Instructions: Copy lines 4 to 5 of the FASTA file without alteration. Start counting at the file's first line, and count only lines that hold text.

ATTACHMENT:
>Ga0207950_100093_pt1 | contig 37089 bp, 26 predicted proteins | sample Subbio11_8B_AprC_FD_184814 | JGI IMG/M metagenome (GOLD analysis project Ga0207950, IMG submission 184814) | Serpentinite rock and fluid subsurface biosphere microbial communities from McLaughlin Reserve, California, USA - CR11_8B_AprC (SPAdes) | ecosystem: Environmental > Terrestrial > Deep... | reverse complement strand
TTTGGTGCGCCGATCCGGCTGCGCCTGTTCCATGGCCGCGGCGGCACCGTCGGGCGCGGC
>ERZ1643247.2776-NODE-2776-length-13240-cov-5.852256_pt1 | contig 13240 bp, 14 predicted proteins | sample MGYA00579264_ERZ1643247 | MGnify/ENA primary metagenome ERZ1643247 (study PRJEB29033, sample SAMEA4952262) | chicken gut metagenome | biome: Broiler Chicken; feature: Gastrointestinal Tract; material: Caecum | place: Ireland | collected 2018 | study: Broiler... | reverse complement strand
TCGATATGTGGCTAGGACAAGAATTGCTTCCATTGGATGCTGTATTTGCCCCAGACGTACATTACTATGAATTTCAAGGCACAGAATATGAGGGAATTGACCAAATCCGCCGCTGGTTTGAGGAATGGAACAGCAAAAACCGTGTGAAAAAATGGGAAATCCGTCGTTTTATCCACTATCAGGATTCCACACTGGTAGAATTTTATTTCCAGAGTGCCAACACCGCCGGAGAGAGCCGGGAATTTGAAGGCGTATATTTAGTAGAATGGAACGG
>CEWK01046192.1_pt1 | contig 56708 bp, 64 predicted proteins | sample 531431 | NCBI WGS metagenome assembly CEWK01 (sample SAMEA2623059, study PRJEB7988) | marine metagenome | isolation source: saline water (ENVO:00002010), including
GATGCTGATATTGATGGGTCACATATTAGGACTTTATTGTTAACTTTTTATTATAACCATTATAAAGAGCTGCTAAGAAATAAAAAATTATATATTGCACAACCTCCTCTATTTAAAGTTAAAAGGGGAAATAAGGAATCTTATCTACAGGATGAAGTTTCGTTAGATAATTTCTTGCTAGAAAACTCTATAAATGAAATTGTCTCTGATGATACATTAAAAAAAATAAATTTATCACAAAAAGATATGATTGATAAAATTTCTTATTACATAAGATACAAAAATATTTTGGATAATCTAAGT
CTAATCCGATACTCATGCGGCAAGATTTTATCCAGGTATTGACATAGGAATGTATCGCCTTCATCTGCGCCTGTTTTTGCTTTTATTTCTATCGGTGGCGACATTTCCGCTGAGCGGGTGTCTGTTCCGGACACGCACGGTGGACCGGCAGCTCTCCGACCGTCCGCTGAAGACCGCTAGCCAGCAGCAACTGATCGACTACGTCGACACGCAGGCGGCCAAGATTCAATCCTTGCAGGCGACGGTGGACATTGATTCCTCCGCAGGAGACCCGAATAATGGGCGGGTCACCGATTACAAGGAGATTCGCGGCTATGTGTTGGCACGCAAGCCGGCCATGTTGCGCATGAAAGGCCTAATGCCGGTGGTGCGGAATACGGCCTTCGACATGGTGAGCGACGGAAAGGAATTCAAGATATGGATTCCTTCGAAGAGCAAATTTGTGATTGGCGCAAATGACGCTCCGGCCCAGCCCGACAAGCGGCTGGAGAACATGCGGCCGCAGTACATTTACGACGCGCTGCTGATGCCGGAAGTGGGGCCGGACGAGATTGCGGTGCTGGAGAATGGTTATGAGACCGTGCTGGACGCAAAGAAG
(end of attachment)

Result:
TCGATATGTGGCTAGGACAAGAATTGCTTCCATTGGATGCTGTATTTGCCCCAGACGTACATTACTATGAATTTCAAGGCACAGAATATGAGGGAATTGACCAAATCCGCCGCTGGTTTGAGGAATGGAACAGCAAAAACCGTGTGAAAAAATGGGAAATCCGTCGTTTTATCCACTATCAGGATTCCACACTGGTAGAATTTTATTTCCAGAGTGCCAACACCGCCGGAGAGAGCCGGGAATTTGAAGGCGTATATTTAGTAGAATGGAACGG
>CEWK01046192.1_pt1 | contig 56708 bp, 64 predicted proteins | sample 531431 | NCBI WGS metagenome assembly CEWK01 (sample SAMEA2623059, study PRJEB7988) | marine metagenome | isolation source: saline water (ENVO:00002010), including